Somalia’s currency collapsed after the outbreak of civil war.
Somalia is planning to print its first official banknotes for the first time in a quarter-century.
Since civil war broke out in the country in 1991, Somalia has not printed any official currency. Resourceful Somalis have turned to mobile money and foreign currencies, particularly the U.S. dollar, to fill the shortage, but counterfeit Somali shilling notes have also multiplied.
But with lawmakers peacefully electing a new president, Mohamed Abdullahi Mohamed, in February, change is in the air in Somalia. Newsweek explains the current currency situation and the hurdles to be overcome for Somalia to rebuild its economy.
A dealer counts of Somalian currency (shillings) and U.S. dollars at an open forex bureau along Hamarweyne district in Somalia's capital Mogadishu, January 27, 2016. Somalia is planning to print its own currency for the first time in a quarter-century. Feisal Omar/Reuters
What happened to Somalia’s currency?
Following the 1991 overthrow of former Somali ruler Mohamed Siad Barre and the outbreak of war between rival clans, many of Somalia’s state institutions ceased functioning. This continued throughout the early 2000s, as an Islamist insurgency by the militant group al-Shabab further destabilized the fragile state. Affected institutions included the Central Bank of Somalia, which was only reopened in 2009 and still lacks control over the country’s monetary policy.
Prior to the conflict, the official currency of Somalia was the Somali shilling. In the ensuing years, many variant currencies were introduced by rival powers—such as the Somaliland shilling, which is still the national currency of the self-declared republic of Somaliland, but is unrecognized by the international community—and the counterfeiting of Somali currency skyrocketed. The representative of the International Monetary Fund (IMF) in Somalia, Samba Thiam, recently told Bloomberg that about 98 percent of the currency in circulation in Somalia is fake, with the remaining 2 percent being tattered Somali shillings printed in or prior to 1991.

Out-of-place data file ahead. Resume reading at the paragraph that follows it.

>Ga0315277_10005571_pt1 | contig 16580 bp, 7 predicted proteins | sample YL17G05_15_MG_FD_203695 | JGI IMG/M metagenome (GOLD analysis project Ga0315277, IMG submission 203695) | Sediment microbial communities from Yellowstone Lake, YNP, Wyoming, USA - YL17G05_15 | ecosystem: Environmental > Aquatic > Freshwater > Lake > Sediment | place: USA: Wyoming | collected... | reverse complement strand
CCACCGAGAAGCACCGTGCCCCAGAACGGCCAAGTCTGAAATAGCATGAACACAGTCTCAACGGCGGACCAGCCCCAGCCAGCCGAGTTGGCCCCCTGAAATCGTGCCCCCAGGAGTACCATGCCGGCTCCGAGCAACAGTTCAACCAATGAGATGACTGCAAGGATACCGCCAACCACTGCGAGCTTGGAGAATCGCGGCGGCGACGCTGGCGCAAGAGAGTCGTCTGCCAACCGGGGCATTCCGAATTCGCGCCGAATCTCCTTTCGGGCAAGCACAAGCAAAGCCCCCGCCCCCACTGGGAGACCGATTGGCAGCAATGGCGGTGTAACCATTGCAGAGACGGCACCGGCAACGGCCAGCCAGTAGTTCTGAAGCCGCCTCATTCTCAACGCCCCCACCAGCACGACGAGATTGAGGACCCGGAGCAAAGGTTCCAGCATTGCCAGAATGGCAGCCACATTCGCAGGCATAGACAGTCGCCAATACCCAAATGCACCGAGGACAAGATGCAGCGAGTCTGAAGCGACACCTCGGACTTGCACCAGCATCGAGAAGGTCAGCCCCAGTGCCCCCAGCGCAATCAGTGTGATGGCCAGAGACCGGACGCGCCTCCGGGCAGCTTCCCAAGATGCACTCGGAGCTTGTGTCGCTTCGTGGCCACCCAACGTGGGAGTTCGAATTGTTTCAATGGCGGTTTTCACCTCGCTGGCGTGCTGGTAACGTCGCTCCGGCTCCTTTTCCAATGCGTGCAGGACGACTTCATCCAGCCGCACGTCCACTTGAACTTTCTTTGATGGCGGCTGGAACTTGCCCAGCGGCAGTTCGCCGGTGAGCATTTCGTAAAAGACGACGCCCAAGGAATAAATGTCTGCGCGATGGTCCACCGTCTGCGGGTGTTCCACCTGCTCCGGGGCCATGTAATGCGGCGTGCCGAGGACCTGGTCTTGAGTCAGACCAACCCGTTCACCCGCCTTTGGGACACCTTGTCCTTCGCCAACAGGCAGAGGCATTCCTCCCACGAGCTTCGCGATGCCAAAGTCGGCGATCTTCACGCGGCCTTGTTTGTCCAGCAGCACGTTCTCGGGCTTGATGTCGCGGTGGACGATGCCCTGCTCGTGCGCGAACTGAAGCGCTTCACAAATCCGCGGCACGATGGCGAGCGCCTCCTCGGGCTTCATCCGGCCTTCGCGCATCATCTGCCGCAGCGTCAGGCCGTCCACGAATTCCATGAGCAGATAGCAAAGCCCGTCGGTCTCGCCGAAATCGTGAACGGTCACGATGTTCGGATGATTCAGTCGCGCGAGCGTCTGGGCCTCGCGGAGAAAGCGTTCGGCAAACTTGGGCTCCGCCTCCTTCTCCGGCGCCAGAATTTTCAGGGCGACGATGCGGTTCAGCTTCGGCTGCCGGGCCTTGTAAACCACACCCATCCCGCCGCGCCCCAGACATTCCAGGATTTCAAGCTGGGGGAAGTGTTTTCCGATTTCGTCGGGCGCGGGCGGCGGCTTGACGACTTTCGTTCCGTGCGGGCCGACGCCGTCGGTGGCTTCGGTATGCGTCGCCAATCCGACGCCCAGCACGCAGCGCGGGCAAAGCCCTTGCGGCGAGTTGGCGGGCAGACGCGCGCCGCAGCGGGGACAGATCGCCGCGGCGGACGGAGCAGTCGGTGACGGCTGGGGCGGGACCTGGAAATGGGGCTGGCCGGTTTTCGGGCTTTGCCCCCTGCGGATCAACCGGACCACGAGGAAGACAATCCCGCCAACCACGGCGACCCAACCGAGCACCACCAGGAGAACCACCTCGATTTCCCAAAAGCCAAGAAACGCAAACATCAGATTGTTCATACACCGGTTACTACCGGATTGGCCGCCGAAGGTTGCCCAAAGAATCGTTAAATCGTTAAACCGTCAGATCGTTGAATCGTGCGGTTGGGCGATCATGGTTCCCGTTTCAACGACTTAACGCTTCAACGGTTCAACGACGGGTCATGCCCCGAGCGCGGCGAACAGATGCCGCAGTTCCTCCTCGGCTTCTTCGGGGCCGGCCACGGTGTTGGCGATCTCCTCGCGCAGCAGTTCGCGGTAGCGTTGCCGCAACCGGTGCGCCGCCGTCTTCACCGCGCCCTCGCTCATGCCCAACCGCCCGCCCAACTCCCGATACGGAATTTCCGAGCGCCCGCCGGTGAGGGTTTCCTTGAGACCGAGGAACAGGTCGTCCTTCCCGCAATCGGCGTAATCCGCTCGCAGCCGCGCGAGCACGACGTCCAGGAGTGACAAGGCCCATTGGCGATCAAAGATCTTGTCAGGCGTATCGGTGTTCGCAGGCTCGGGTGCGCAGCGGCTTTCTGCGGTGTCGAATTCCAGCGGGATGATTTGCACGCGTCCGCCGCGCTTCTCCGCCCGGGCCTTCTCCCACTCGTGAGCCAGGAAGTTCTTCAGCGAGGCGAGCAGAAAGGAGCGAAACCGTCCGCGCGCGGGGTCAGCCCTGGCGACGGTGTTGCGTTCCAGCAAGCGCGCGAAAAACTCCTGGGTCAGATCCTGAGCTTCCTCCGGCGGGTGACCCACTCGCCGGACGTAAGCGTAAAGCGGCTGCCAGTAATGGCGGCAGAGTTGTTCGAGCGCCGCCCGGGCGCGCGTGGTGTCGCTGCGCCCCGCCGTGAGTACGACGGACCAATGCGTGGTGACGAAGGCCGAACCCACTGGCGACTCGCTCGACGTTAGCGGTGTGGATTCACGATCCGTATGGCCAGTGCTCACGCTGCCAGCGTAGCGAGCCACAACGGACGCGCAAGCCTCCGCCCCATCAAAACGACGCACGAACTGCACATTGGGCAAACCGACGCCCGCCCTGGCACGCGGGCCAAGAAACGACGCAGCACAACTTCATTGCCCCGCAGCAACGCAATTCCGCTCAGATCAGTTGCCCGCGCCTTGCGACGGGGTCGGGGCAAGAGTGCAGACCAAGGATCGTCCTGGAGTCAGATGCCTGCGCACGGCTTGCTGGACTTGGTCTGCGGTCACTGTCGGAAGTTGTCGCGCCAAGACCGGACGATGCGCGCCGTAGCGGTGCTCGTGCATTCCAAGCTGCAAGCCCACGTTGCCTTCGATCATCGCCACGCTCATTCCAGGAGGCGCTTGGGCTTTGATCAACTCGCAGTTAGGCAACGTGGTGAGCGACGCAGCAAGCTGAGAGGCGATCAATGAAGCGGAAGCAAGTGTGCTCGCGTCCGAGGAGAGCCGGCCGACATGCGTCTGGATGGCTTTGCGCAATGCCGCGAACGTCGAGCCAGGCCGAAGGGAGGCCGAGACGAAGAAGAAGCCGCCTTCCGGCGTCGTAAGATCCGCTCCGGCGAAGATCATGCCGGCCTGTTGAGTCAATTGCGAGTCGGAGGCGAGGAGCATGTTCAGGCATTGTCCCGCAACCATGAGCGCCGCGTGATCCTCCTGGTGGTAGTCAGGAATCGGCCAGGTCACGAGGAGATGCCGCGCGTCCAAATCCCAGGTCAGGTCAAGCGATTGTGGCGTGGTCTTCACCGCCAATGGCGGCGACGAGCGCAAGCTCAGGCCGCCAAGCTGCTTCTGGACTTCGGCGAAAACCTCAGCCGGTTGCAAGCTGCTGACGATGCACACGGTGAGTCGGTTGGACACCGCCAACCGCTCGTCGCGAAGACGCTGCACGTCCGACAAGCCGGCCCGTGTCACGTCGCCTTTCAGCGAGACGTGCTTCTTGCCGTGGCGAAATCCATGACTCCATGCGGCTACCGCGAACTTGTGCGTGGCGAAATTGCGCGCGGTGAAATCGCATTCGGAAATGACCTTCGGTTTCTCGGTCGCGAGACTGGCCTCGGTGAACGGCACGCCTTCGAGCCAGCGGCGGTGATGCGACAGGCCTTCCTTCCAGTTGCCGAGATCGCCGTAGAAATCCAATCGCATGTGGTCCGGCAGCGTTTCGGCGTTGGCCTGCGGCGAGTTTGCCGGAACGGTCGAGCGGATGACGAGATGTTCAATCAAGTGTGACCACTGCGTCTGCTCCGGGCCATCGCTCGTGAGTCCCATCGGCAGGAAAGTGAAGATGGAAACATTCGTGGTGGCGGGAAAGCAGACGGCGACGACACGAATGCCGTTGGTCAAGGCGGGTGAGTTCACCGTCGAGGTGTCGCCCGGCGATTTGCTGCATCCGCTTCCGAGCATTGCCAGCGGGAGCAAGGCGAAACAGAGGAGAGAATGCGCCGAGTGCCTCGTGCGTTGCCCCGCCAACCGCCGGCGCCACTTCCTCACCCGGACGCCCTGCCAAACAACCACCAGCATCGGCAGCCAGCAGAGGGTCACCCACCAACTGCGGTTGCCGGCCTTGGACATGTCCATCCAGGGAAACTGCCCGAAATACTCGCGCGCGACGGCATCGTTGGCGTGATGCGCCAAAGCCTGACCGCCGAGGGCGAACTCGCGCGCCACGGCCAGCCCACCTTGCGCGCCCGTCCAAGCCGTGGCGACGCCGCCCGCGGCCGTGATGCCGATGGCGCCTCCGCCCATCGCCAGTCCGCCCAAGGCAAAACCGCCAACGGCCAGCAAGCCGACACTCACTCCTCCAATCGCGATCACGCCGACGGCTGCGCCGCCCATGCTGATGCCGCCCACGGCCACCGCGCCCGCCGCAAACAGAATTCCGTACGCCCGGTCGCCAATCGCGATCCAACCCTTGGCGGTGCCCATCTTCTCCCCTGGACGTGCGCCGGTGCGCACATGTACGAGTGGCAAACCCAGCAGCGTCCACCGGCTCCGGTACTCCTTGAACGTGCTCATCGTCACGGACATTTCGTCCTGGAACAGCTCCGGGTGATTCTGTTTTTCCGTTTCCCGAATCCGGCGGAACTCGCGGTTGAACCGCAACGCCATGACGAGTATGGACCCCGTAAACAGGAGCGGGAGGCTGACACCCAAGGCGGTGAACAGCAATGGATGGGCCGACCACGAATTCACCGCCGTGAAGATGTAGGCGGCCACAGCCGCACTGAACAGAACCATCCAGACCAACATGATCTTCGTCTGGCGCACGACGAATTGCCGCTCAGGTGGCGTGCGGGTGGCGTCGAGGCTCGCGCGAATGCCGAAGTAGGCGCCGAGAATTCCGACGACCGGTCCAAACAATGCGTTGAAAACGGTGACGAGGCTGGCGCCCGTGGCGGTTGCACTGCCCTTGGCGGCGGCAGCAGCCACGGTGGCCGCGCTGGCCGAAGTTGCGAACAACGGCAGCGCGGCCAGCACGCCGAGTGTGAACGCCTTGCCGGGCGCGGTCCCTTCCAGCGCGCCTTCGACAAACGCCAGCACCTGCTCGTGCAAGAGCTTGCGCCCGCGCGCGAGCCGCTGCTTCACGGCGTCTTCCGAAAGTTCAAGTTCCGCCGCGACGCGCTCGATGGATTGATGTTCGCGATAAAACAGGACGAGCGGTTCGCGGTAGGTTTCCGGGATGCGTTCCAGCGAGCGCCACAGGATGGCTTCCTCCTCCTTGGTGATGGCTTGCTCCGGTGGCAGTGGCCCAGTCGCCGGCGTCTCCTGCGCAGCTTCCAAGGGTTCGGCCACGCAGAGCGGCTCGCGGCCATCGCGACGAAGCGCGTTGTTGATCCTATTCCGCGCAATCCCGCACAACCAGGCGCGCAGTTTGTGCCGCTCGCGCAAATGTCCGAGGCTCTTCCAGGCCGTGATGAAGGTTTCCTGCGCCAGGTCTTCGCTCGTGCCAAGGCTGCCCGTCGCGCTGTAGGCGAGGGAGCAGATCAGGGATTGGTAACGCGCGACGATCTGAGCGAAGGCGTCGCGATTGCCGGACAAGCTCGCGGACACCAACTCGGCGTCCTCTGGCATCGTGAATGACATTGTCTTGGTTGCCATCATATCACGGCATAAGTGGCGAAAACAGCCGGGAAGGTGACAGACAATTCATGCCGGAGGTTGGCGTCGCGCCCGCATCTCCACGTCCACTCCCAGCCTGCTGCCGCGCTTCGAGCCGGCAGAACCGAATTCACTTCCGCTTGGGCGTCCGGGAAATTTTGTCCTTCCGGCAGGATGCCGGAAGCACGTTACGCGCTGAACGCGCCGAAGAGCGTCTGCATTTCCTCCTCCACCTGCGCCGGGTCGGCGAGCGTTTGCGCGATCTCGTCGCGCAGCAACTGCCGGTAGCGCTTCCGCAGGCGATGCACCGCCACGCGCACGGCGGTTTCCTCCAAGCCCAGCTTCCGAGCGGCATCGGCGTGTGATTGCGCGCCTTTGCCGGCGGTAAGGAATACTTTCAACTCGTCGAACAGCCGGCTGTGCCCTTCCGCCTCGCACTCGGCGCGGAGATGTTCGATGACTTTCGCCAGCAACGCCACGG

How have people been spending money in the past 25 years?
In the absence of a trustworthy national currency, U.S. dollars have become the primary banknotes in circulation in Somalia. According to the Central Bank of Somalia, most medium and large-scale transactions are undertaken in U.S. dollars, but the Somali shilling remains useful for small-value transactions.
A Somali man browses on his mobile phone at a beach along the Indian Ocean coastline in Somalia's capital Mogadishu, January 10, 2014. Mobile money has boomed in the absence of a reliable currency in Somalia. Feisal Omar/Reuters
Somalia has also become a pioneer in mobile money transactions (done in U.S. dollars), which have proved a convenient alternative to carrying around wheelbarrows full of near-worthless notes. In 2014, 37 percent of the population had mobile money accounts, compared to just 8 percent with bank accounts at traditional financial institutions, according to the World Bank.
Why does Somalia want to introduce a new currency?
A national currency is a necessary precursor to a functioning monetary system. “We are putting the building blocks of addressing distortions in the economy, including more robust monetary policy and exchange rate policy,” the IMF’s mission chief for Somalia, Mohamad Elhage, told the Financial Times. “For that, you need to be able to issue your national currency.”
Around 60 percent of Somalia’s population live in rural areas with poor access to U.S. dollars or mobile money. This means that Somalia urgently needs to print its own national currency to serve the entire population, the central bank’s governor Bashir Issa Ali told Voice of America (VOA) in February.
How’s it going to do it?
Only the 1,000 shilling note—worth around $0.05—will be reintroduced in the first phase of the plan, since other notes have fallen out of circulation, according to the IMF mission chief Elhage. Several issues have yet to be figured out: these include the rate of exchange between fake Somali shillings and the new official notes, and also how the new currency will affect imports and exports. Of particular interest will be the remittance economy: Somalis in the diaspora sent back around $1.4 billion in 2015, constituting 23 percent of national GDP, according to the World Bank.
The central bank governor Ali told VOA that the government needed to raise $60 million to fund the printing program, but that he expected much of that to come from a donors’ conference scheduled to be held in London in May. Ali said that he expected new banknotes to come into circulation in 2017, in what would be a milestone in Somalia’s recovery from decades of conflict and characterization as a failed state. But with a devastating drought wiping out livestock—one of Somalia’s biggest exports—economic challenges are likely to remain.
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